Before the Ebola outbreak
happened, the three worst affected countries, Guinea, Sierra Leone and Liberia,
had an average of one hospital bed per 2128 people. Sierra Leone had 136
doctors on a population of 6 million, while Liberia had 51 doctors on a
population of 4.2 million. The NGO ActionAid
showed that these three countries had spent about $237 million on health
while having lost an average of $287.6 million in potential domestic revenue
because of corporate tax dodging (using 2011 data).
Photo courtesy: The Daily Signal
Since I started work at Oxfam
Novib, I have had to explain my work and the topic of fair taxation with many
of my friends and fellow students. These conversations tend to be extremely interesting
and always lead to debates as tax itself is such a politically-laden topic. I
noticed during these discussions that most people focus on the unfairness of certain
tax practices, like corporate tax dodging, for us citizens of the Netherlands
without realizing what harmful effects unfair tax practices can have on those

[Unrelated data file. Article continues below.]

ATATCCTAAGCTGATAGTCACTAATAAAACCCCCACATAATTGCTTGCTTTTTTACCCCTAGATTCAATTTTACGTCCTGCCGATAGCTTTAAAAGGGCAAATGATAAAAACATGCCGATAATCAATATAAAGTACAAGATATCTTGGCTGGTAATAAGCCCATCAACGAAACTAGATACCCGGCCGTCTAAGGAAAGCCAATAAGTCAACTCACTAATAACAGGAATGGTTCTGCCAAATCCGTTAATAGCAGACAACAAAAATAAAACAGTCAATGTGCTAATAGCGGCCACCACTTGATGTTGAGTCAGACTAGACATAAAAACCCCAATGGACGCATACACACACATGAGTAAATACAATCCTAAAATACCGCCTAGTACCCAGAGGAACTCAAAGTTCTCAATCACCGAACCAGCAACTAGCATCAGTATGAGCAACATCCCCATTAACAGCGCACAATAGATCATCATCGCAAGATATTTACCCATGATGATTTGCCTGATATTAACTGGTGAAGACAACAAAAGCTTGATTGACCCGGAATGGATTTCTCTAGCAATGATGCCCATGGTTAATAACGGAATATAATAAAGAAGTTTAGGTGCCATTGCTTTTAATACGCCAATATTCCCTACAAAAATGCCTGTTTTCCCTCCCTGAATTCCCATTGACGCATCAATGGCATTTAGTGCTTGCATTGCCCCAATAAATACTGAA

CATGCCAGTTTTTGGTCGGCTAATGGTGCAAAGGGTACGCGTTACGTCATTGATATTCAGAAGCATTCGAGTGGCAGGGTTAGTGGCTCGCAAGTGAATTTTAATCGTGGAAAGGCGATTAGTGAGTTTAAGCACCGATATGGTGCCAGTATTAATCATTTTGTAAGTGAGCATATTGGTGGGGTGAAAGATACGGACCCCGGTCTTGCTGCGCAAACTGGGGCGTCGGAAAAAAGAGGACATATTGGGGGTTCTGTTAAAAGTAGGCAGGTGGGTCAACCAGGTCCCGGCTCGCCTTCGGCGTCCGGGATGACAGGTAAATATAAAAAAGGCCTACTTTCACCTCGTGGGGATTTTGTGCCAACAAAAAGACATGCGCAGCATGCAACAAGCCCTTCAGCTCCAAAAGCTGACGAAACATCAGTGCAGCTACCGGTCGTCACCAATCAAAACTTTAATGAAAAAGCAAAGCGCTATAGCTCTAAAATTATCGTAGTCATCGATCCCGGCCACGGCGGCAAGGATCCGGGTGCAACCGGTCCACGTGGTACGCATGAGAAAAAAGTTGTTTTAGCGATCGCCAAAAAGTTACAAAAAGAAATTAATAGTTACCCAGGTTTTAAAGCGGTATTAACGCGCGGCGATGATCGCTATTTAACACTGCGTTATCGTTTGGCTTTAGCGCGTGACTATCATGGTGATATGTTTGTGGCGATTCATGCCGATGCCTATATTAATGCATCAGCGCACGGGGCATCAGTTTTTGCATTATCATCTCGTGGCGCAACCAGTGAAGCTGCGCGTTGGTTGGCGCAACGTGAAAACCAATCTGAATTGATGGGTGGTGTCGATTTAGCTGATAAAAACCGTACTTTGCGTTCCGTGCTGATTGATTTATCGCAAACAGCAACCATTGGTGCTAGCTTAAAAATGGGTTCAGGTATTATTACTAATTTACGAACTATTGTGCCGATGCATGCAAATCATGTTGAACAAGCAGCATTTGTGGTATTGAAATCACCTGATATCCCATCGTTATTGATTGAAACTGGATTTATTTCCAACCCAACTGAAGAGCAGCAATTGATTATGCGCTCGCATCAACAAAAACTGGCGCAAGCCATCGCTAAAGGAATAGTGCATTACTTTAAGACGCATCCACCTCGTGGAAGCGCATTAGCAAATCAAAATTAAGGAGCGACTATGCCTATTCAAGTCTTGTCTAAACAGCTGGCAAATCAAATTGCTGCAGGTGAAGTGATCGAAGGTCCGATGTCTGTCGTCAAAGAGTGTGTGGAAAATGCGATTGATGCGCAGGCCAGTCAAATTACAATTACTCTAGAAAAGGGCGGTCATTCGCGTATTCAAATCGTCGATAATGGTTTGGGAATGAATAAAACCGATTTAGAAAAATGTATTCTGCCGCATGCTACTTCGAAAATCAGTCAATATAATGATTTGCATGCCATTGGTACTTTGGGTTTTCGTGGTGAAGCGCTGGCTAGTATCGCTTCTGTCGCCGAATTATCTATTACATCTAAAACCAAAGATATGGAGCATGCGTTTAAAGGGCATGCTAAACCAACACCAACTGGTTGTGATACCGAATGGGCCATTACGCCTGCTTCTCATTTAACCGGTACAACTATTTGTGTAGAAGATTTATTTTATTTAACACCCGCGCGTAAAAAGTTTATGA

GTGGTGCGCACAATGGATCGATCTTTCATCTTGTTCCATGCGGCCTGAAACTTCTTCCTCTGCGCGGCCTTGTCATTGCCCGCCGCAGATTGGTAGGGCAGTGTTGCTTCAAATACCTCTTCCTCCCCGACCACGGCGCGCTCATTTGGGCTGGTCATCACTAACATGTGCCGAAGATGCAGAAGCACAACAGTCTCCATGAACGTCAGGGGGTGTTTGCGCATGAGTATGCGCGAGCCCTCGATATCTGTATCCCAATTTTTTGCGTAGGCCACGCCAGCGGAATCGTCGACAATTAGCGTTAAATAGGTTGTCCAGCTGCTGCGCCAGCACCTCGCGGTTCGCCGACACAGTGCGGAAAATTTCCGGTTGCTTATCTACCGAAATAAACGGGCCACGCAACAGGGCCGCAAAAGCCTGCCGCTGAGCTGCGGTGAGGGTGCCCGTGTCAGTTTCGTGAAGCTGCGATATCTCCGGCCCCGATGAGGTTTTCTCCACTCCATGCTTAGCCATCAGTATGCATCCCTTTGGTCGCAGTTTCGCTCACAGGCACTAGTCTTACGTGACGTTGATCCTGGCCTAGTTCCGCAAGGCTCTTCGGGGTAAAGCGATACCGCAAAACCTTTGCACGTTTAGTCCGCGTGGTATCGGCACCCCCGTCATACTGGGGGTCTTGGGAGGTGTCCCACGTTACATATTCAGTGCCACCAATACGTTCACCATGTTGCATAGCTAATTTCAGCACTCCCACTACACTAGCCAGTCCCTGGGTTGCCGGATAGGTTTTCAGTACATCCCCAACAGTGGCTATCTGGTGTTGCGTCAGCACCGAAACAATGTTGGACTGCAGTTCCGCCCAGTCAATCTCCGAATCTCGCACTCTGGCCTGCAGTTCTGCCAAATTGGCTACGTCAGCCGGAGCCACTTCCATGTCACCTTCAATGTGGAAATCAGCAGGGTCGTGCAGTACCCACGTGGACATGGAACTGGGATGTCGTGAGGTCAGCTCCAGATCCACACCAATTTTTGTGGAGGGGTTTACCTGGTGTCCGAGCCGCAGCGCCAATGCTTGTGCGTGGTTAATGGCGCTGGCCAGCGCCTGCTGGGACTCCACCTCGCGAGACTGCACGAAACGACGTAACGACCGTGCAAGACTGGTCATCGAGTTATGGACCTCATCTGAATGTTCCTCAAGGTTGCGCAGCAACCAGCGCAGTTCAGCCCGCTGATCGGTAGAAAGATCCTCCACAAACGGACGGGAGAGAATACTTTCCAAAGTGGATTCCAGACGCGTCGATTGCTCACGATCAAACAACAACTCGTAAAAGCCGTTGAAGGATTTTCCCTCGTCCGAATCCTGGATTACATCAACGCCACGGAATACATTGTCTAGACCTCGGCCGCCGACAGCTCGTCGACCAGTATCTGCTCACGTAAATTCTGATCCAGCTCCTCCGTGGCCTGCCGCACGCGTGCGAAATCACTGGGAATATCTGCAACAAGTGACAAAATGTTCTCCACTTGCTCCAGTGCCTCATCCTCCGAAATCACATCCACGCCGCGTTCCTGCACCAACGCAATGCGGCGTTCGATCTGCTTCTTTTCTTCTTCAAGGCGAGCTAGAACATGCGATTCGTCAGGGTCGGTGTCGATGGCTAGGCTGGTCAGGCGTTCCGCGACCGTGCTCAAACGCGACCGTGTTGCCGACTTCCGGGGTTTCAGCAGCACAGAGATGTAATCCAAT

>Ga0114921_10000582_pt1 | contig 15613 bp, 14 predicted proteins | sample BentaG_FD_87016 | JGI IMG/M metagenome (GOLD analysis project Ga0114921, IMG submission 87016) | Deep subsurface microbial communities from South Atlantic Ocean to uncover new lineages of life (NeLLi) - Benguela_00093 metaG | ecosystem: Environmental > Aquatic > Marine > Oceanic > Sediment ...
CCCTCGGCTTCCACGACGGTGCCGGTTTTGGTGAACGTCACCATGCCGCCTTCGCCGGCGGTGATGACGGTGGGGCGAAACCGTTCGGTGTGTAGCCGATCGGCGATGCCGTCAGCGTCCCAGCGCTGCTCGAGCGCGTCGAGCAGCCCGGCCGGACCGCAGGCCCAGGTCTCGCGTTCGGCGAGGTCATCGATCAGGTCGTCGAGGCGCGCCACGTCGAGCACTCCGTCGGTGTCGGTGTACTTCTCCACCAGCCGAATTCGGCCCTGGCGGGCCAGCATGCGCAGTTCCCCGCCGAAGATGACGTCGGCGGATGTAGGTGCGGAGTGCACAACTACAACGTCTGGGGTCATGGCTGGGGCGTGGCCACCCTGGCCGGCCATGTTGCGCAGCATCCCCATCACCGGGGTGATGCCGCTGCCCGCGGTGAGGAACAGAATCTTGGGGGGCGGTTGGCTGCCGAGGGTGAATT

poor living in less developed countries.
According to the Washington-based non-profit Global
Financial Integrity (GFI), corrupt practices and corporate tax evasion
resulted in an outflow of $991 billion from developing countries in 2012.
This non-taxed loss is enormous
and makes clear a sad reality:
Developing countries are losing more money to illicit financial flows
than they receive in official development aid.
Photo courtesy: www.healthpovertyaction.org
11.1 times more according to GFI,
and this does not go without implications for those living in the developing
When firms and individuals do not
pay their tax, governments don’t collect much needed revenue that could have been spent on public health,
basic services, social protection, fighting hunger and other services that could have assisted the already poor and
marginalized as well as the general development of nations and their productive
workforce. It is this that I find truly unfair. It also is precisely this issue
that was underlined a few weeks ago Max Lawson, Oxfam GB’s Head of Global
Policy and Campaigns, in his powerful blogpost “My
Friend Died Last Week – Tax Could Have Saved His Life”. I encourage you to
read his post and see the simple implications that often difficult fiscal
policies can have.
Jan-Willem is working on the Fair Tax project at Oxfam Novib. When he
is not expressing his disdain regarding growing economic inequality, he finds
peace in early morning empty train rides. His quick ability to name any tax
haven in the world is suspicious and fascinating at the same time.